Big oil is seeking all means to sabotage the uptake of electric vehicles like this article from Electrek suggests..
Electric vehicle incentives are under attack by joint efforts from heavily subsidized oil & biofuel industries

While electric vehicles still only account for a small fraction of new vehicle sales, the growth and major recent investments by automakers indicate that it is about to change. Some estimates suggest that electric vehicles could account for the majority of new car sales within the next decade.

The Renewable Fuels Association (RFA) and the American Fuel and Petrochemical Manufacturers (AFPM) obviously feel threatened by the change and it leads to odd statements like “we think we should be working to promote the longevity of the internal combustion engine,” which AFPM President Chet Thompson said this week when confirming their aligned effort with the RFA to fight EV incentives.
Regards Neil

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Re: Electric cars/vans/bikes-Conversions/Secondhand..etc

Post by mickeymoon »

I test drove a 2012 Leaf on Friday. It was interesting. As a true petrolhead, I wasn't sure what to expect.

It was a nice vehicle. I was surprised by both how noisy it was, and how quiet it was. The wind noise on the motorway surprised me, but obviously it was more audible as there was no engine noise to be heard really. Around town it was composed, smooth, had good road manners and the immediate torque made it pretty nippy. It was comfy inside, a nice place to be, and felt like a car - a pretty decent one too. Light to drive, despite a kerb weight of over 1520kg. I came to the conclusion I'd happily have one if the range was a little more. The reviews I've read, and there've been many, don't seem to think more than 70-75 miles is feasible without some jangling nerves - while that would be ok for me to get to work and back for a couple of days, I'd be knackered if I forgot to charge it one night and needed it in the morning. Great vehicle though, just bring that battery tech on a little more and I'll be first in the queue.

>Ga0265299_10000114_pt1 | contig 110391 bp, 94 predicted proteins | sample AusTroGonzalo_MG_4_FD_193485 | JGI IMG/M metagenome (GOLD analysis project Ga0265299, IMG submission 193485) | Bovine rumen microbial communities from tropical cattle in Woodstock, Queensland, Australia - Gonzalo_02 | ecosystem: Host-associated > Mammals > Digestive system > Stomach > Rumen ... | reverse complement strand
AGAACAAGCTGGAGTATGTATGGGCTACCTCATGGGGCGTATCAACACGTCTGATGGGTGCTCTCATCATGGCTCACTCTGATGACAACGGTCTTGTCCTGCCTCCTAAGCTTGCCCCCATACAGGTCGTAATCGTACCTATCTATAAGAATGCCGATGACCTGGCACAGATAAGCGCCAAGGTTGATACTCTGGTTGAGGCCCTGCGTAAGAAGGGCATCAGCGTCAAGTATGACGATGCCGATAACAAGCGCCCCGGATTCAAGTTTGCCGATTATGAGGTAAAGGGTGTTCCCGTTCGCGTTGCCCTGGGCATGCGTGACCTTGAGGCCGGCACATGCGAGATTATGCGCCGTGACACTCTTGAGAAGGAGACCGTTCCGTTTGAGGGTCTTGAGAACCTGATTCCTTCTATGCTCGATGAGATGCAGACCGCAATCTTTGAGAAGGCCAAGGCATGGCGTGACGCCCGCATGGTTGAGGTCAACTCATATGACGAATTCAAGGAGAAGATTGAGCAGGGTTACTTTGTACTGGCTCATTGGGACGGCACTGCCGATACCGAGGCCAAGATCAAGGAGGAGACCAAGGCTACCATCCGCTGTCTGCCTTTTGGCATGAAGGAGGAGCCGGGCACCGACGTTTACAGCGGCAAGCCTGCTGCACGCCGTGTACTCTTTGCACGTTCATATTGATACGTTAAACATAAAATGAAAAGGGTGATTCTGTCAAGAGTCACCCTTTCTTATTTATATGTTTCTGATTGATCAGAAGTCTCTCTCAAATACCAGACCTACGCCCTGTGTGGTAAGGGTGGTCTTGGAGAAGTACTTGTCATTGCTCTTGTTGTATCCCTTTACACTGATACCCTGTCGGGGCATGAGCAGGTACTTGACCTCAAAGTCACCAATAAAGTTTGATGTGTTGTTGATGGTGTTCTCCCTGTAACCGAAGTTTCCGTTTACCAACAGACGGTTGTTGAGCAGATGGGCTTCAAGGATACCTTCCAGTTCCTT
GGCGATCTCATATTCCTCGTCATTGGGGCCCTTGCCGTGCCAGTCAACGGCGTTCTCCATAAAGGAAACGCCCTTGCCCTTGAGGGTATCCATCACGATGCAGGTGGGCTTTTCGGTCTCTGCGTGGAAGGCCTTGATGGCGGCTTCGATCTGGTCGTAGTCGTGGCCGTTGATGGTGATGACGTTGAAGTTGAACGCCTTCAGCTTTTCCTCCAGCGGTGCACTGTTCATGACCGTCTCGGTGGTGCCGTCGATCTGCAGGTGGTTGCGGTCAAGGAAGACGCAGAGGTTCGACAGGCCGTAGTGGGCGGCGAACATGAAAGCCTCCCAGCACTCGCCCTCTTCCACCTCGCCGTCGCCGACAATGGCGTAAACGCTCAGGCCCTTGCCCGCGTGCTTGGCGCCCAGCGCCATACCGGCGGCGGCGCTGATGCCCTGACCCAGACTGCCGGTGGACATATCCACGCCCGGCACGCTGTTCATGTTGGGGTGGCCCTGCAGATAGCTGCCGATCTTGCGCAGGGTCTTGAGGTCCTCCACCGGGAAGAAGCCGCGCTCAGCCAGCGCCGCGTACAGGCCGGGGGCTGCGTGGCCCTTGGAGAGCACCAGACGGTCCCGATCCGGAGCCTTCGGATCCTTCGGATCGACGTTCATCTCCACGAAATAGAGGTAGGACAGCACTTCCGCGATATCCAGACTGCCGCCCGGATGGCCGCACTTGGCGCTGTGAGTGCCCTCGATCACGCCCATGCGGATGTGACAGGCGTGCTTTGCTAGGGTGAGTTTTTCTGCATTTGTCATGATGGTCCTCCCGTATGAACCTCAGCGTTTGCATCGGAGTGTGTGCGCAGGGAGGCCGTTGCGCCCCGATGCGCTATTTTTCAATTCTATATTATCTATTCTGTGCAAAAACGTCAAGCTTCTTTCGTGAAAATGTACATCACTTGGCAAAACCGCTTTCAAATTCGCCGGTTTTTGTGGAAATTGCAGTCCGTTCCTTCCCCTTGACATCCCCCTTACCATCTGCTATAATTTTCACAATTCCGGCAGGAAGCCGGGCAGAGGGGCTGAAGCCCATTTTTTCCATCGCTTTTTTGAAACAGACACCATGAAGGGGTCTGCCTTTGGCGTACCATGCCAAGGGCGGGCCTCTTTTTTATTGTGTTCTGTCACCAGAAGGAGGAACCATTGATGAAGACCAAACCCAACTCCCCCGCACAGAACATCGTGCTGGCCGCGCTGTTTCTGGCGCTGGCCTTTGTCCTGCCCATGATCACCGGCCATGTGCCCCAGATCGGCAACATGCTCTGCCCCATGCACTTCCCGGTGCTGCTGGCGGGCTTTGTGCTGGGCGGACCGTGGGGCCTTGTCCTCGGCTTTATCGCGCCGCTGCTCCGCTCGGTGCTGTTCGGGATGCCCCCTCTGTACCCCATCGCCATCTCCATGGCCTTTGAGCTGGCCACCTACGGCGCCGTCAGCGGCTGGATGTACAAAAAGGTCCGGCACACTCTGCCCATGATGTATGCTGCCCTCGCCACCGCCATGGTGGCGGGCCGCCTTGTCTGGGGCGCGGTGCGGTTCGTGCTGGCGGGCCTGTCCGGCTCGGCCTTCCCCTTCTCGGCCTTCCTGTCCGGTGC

I'm going to look at a Merc E320 CDI Avantgarde Estate instead

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Re: Electric cars/vans/bikes-Conversions/Secondhand..etc

Post by CitroJim »

Mickey, an interesting and valuable report :D Thanks for that...

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Re: Electric cars/vans/bikes-Conversions/Secondhand..etc

Post by white exec »

The 1520kg is an interesting figure, and may be partly responsible for the comfortable ride. It just happens to be the weight of an XM. Nice report for a 5-year-old Leaf.

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Re: Electric cars/vans/bikes-Conversions/Secondhand..etc

Post by Mandrake »

white exec wrote:The 1520kg is an interesting figure, and may be partly responsible for the comfortable ride. It just happens to be the weight of an XM. Nice report for a 5-year-old Leaf.
As Electric cars go, that's fairly light. Keep in mind that my similar sized (?) Xantia V6 weighs 1496Kg, and that modern cars of a similar size are generally heavier. The C-Zero is the featherweight in the electric car division at a paltry 1150Kg, but most mid size EV's are well over 1500Kg due to the battery weight. A Tesla Model S depending on spec is about 2200Kg with about 550Kg of that being the battery pack! (which includes the protective compartmentalised firewalled chassis around the actual cells, which is nearly half the weight of the pack, but doubles as a structural load bearing member of the car)